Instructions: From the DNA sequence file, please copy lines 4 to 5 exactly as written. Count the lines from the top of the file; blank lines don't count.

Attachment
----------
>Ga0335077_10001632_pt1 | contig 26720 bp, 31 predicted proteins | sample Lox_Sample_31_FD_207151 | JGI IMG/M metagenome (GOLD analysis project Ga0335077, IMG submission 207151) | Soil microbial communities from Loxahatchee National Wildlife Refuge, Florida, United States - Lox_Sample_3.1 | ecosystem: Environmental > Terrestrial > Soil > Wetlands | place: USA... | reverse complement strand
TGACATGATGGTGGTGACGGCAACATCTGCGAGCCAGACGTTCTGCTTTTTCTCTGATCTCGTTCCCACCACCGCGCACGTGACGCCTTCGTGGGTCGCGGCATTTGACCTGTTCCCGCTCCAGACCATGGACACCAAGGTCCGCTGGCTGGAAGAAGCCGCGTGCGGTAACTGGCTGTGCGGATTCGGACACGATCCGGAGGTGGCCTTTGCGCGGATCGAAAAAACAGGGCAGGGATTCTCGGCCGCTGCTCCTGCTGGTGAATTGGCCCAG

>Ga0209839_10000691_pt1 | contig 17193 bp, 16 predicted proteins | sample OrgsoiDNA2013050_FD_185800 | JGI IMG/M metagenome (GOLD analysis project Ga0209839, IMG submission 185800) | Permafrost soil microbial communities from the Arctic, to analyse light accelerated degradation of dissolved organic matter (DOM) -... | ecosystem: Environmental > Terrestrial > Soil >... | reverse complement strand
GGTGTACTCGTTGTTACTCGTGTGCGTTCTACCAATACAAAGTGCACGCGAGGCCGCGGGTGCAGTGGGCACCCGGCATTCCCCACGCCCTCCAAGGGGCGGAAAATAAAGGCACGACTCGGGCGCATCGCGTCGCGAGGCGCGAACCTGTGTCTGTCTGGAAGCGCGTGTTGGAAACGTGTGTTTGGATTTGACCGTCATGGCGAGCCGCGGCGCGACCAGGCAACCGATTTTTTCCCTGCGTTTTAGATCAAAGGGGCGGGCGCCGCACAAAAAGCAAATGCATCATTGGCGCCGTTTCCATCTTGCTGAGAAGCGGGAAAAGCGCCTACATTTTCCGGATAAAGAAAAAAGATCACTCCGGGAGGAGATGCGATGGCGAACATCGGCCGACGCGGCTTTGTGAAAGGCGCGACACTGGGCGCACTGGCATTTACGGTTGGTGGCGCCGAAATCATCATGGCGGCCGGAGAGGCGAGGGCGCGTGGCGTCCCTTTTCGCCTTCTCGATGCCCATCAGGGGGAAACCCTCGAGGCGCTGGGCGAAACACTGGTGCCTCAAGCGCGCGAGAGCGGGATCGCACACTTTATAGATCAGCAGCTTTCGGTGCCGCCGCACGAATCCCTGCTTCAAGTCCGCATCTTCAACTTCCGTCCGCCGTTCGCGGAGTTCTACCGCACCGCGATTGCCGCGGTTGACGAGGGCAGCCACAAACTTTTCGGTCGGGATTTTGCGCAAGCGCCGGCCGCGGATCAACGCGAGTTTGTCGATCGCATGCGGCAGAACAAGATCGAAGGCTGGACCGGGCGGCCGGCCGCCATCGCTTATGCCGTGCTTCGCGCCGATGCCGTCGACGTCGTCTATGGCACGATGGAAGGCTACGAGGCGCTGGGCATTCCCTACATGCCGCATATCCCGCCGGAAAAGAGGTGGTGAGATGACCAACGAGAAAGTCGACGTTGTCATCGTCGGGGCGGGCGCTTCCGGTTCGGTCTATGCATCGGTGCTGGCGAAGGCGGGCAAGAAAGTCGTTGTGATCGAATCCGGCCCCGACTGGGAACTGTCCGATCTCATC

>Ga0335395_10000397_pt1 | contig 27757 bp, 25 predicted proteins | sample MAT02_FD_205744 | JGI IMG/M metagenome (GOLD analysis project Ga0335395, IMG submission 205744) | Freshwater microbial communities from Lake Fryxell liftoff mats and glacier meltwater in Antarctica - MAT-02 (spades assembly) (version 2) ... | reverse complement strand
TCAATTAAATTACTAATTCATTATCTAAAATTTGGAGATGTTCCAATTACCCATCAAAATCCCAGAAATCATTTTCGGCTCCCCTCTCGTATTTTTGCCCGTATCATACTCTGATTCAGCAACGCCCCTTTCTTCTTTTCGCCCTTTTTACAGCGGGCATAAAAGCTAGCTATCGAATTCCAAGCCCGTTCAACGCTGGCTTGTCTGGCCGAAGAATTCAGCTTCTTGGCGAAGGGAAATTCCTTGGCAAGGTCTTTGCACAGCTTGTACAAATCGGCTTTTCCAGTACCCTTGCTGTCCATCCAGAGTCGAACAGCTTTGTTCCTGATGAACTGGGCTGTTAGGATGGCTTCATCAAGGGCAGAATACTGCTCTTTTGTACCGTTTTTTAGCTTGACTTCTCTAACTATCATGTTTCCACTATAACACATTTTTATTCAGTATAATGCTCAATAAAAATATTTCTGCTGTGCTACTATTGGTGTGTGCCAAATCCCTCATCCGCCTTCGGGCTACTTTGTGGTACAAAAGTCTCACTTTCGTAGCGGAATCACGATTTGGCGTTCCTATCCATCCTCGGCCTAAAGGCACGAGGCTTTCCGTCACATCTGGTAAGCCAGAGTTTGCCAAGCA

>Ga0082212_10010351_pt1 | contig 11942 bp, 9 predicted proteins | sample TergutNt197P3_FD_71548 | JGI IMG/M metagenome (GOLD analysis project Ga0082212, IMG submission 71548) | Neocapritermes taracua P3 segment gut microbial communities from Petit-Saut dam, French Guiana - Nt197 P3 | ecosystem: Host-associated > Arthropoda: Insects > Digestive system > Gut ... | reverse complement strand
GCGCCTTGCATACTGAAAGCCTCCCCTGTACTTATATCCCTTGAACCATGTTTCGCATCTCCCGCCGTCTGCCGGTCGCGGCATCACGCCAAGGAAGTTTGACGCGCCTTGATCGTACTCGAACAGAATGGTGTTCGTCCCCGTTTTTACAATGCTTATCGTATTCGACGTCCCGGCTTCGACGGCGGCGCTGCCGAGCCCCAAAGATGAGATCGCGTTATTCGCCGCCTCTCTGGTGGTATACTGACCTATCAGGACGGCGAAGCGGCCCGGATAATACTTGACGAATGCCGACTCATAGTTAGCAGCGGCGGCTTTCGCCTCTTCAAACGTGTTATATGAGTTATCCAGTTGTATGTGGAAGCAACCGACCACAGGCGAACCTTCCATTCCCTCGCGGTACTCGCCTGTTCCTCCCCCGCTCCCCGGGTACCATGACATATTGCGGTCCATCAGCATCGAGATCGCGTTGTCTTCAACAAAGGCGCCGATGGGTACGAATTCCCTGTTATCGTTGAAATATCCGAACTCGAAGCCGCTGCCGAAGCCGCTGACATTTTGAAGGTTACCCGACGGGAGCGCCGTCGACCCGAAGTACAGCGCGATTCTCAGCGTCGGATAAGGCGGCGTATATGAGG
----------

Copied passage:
GGTGTACTCGTTGTTACTCGTGTGCGTTCTACCAATACAAAGTGCACGCGAGGCCGCGGGTGCAGTGGGCACCCGGCATTCCCCACGCCCTCCAAGGGGCGGAAAATAAAGGCACGACTCGGGCGCATCGCGTCGCGAGGCGCGAACCTGTGTCTGTCTGGAAGCGCGTGTTGGAAACGTGTGTTTGGATTTGACCGTCATGGCGAGCCGCGGCGCGACCAGGCAACCGATTTTTTCCCTGCGTTTTAGATCAAAGGGGCGGGCGCCGCACAAAAAGCAAATGCATCATTGGCGCCGTTTCCATCTTGCTGAGAAGCGGGAAAAGCGCCTACATTTTCCGGATAAAGAAAAAAGATCACTCCGGGAGGAGATGCGATGGCGAACATCGGCCGACGCGGCTTTGTGAAAGGCGCGACACTGGGCGCACTGGCATTTACGGTTGGTGGCGCCGAAATCATCATGGCGGCCGGAGAGGCGAGGGCGCGTGGCGTCCCTTTTCGCCTTCTCGATGCCCATCAGGGGGAAACCCTCGAGGCGCTGGGCGAAACACTGGTGCCTCAAGCGCGCGAGAGCGGGATCGCACACTTTATAGATCAGCAGCTTTCGGTGCCGCCGCACGAATCCCTGCTTCAAGTCCGCATCTTCAACTTCCGTCCGCCGTTCGCGGAGTTCTACCGCACCGCGATTGCCGCGGTTGACGAGGGCAGCCACAAACTTTTCGGTCGGGATTTTGCGCAAGCGCCGGCCGCGGATCAACGCGAGTTTGTCGATCGCATGCGGCAGAACAAGATCGAAGGCTGGACCGGGCGGCCGGCCGCCATCGCTTATGCCGTGCTTCGCGCCGATGCCGTCGACGTCGTCTATGGCACGATGGAAGGCTACGAGGCGCTGGGCATTCCCTACATGCCGCATATCCCGCCGGAAAAGAGGTGGTGAGATGACCAACGAGAAAGTCGACGTTGTCATCGTCGGGGCGGGCGCTTCCGGTTCGGTCTATGCATCGGTGCTGGCGAAGGCGGGCAAGAAAGTCGTTGTGATCGAATCCGGCCCCGACTGGGAACTGTCCGATCTCATC

>Ga0335395_10000397_pt1 | contig 27757 bp, 25 predicted proteins | sample MAT02_FD_205744 | JGI IMG/M metagenome (GOLD analysis project Ga0335395, IMG submission 205744) | Freshwater microbial communities from Lake Fryxell liftoff mats and glacier meltwater in Antarctica - MAT-02 (spades assembly) (version 2) ... | reverse complement strand